Attached are three lesson plans I use for Early Literacy and Guided Reading intervention times. I recommend using Dawn Reithaug’s letter recognition and sound assessment and The Phonological Awareness Aligned to the Hierarchy assessment to form groups based on need. Then divide your learners into early literacy groups (red) and guided reading (yellow) and change groups according to assessment results. I like to check each month formally (summative) using the assessment. For daily (formative) checks, I recommend creating an excel document with all the children’s’ names and all the letters. Pick a letter each day to test them at random (make sure it has been explicitly taught before) and note if the child knows the sound and/or letter. For instance, Child A might be shown letter ‘m’ and Child B might be shown letter ‘c.’ You can do the same thing with basic sight words for your yellow group.
Note: I print multiple of these lesson plans out and put them in a folder, which I clip after each day. By keeping a similar format and having copies easily accessible I can plan my next lesson in 10 minutes (depending on the activity)! I can easily highlight what we will be doing the next day and note any letters that need reviewing based on the data or any adaptations for specific kids. It also helps to keep the “I Can Statements” up in the room to save time. Please view Resources for a First Year SST for specific early literacy and guided reading resources.
One of my favorite things about being a Student Support Teacher is bringing awareness to all students about those with varying abilities. I truly believe that presenting kids with facts and personal stories about my work at Camp Easter Seal, Astonished, Best Buddies, or Campus for All is the first step to a more inclusive society. Simply put: kids (and adults, too) cannot be inclusive if they are not accepting. They cannot be accepting if they are not tolerant. They cannot be tolerant if they do not understand. They cannot understand if they are not aware! And I couldn’t be more happy that it is part of my role to bring awareness to students so that one day they can also share an inclusive mindset! Attached are some resources I have used to help bring awareness to students in Grades 3 to 12 about varying abilities. I urge you to use these inclusive resources (or others) and share your stories with your students!
The first link I adapted into a presentation with personal pictures of my experiences in the world for high school students. I found that many students were using the r-word in a non-malicious way. They had never really been told why it is a terrible word to use and I think this is a truth for many people, including adults. You cannot really blame people unless they are made aware; that was my mission! For the most part, it has worked. I still may hear the r-word from time to time but it is often followed by an “I’m sorry” or “I should have used the word ‘stupid.'” I know that even the more challenging kids were touched by my presentation; you could have heard a pin drop and their mouths were on the floor! To me that is a start and I will continue to work on it, one day at a time. I believe that people cannot “un-know” something; they may be able to ignore it but it will always be in the back of their minds. I urge you to fill your students’ minds with positive thoughts, too!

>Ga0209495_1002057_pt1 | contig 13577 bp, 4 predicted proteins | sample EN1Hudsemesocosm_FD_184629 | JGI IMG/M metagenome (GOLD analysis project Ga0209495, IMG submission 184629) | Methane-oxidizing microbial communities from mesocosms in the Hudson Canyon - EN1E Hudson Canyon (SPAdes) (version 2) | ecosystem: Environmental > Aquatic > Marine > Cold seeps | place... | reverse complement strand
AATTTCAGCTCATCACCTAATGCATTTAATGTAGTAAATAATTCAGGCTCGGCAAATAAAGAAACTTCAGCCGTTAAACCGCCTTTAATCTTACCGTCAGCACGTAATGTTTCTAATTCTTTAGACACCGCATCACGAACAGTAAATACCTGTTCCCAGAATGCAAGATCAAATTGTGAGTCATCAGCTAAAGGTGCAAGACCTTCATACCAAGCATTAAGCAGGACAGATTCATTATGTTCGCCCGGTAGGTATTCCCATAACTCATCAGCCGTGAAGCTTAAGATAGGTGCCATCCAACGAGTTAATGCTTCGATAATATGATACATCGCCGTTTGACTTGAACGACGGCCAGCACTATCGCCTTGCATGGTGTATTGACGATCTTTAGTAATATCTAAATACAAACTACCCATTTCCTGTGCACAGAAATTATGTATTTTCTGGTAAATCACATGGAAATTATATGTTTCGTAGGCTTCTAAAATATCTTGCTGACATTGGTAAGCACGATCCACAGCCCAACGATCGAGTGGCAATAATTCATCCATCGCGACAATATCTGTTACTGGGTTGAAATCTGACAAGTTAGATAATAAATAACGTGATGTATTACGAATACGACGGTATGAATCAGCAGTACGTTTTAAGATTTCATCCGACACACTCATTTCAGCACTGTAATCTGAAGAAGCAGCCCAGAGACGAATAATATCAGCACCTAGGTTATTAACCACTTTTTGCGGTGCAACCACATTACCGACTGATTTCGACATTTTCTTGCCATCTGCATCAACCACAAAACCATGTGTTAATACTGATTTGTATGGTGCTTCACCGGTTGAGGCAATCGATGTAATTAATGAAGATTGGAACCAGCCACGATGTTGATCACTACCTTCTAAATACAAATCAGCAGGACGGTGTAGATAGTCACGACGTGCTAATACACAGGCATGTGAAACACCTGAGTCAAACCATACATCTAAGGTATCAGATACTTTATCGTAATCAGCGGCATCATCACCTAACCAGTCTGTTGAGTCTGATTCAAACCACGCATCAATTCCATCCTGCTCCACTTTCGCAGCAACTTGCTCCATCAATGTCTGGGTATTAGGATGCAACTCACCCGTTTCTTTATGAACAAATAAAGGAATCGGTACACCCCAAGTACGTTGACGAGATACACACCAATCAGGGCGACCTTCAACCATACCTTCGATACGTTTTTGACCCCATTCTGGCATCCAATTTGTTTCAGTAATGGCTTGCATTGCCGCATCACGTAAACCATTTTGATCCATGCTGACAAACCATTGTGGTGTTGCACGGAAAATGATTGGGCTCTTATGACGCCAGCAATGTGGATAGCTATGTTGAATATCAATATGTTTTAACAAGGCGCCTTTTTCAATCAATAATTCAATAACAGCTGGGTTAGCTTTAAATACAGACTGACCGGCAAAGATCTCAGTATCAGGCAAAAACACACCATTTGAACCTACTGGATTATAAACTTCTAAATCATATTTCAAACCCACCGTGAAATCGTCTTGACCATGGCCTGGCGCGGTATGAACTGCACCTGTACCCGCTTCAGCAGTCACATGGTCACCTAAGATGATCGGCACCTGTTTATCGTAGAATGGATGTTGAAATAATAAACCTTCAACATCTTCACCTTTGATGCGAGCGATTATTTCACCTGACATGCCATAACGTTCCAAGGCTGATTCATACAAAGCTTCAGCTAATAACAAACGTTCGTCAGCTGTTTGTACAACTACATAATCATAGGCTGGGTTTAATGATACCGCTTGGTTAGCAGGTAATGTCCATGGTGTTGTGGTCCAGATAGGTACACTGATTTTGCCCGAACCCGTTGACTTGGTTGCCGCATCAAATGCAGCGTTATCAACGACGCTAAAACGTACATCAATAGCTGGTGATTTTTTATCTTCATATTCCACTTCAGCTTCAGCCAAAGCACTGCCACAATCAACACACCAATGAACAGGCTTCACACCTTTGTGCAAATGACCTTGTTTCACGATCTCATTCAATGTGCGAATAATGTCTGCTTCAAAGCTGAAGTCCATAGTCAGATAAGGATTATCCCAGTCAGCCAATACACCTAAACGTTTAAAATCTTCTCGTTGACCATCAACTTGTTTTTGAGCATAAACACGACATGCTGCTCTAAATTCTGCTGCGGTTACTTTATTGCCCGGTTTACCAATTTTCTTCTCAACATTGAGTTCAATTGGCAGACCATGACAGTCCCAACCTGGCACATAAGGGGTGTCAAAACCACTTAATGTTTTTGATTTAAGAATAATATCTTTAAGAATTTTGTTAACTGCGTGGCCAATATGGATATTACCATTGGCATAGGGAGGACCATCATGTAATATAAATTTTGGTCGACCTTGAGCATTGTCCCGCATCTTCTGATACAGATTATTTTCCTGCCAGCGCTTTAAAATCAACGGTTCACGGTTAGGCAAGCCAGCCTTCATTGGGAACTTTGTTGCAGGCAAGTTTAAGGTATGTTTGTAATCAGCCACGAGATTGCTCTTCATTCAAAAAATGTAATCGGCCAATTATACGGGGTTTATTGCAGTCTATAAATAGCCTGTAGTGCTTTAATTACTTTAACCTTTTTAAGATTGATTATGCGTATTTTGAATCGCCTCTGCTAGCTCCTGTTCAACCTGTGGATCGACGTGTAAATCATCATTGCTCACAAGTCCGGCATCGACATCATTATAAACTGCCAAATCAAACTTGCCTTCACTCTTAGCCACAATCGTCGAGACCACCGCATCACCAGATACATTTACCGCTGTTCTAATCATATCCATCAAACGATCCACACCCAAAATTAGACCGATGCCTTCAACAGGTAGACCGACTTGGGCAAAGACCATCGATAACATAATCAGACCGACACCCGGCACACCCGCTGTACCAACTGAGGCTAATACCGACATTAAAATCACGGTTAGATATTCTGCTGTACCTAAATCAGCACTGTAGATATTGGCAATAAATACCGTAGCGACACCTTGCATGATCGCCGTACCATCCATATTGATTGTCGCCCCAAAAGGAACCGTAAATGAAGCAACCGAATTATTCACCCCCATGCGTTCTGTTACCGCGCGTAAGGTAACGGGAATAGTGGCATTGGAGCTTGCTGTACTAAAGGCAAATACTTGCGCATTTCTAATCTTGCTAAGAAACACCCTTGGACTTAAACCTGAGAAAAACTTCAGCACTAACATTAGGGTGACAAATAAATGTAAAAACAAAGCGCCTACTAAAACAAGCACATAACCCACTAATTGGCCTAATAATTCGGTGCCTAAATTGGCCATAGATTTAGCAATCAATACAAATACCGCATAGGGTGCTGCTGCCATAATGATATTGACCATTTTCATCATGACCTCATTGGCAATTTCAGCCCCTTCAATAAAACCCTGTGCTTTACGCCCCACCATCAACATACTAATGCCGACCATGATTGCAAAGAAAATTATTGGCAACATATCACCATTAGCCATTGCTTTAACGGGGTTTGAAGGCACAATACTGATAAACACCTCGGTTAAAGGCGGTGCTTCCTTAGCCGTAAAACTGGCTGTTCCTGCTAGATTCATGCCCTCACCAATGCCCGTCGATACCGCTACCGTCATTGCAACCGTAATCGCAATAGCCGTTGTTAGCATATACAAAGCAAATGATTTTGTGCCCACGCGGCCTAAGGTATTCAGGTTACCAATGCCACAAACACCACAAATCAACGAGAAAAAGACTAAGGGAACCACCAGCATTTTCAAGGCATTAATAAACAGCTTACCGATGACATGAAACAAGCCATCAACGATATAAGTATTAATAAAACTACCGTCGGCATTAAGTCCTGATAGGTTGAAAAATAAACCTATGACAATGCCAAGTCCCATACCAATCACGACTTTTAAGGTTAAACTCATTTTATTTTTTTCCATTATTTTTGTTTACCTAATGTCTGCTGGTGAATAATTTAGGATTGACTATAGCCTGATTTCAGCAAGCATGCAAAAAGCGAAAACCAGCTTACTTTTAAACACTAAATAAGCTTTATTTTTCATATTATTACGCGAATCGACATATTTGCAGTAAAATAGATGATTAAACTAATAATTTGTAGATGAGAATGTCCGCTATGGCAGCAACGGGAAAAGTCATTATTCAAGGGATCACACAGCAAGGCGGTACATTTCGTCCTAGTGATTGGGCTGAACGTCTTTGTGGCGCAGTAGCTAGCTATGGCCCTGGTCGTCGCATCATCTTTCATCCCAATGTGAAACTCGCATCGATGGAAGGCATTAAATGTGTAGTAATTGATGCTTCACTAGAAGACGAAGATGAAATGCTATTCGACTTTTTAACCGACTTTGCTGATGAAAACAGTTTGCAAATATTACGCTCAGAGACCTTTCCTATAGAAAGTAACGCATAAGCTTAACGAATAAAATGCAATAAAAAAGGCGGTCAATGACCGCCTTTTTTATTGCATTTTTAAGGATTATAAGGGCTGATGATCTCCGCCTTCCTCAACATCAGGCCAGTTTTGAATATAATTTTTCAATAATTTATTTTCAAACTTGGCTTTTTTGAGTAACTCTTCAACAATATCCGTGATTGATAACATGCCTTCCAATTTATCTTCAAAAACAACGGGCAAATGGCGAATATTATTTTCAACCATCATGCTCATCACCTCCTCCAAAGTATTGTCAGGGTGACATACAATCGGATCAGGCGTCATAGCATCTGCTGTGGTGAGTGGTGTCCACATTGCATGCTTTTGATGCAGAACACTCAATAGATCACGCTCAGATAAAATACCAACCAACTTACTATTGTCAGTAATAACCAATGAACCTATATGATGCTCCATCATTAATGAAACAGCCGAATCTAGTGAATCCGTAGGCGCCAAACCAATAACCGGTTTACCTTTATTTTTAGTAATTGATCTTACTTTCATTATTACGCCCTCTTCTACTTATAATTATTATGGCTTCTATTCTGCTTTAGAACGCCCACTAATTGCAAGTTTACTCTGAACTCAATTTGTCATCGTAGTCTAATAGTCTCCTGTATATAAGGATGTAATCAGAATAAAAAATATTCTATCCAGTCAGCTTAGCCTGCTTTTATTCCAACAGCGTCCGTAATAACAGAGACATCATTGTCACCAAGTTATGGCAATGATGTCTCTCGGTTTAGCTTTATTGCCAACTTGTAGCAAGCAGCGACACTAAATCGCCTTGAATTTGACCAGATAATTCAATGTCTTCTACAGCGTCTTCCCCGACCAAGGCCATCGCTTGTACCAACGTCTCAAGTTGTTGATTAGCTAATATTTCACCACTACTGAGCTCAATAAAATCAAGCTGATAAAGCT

The second link connects you to the book Ian’s Walk: A Story About Autismthat I read to the Grades 3/4 class. I found it helpful for students to complete a multiple intelligences survey about themselves first. That way we could discuss how everyone is a bit different and smart in their own way. We also talked about how we are all unique or a bit weird at times. Students were very responsive to this piece and it was nice to bring awareness at such a young age!
In summary, just go out and do it! It may seem like the road to inclusion is a long hike but take it one step at a time and eventually positive change will occur!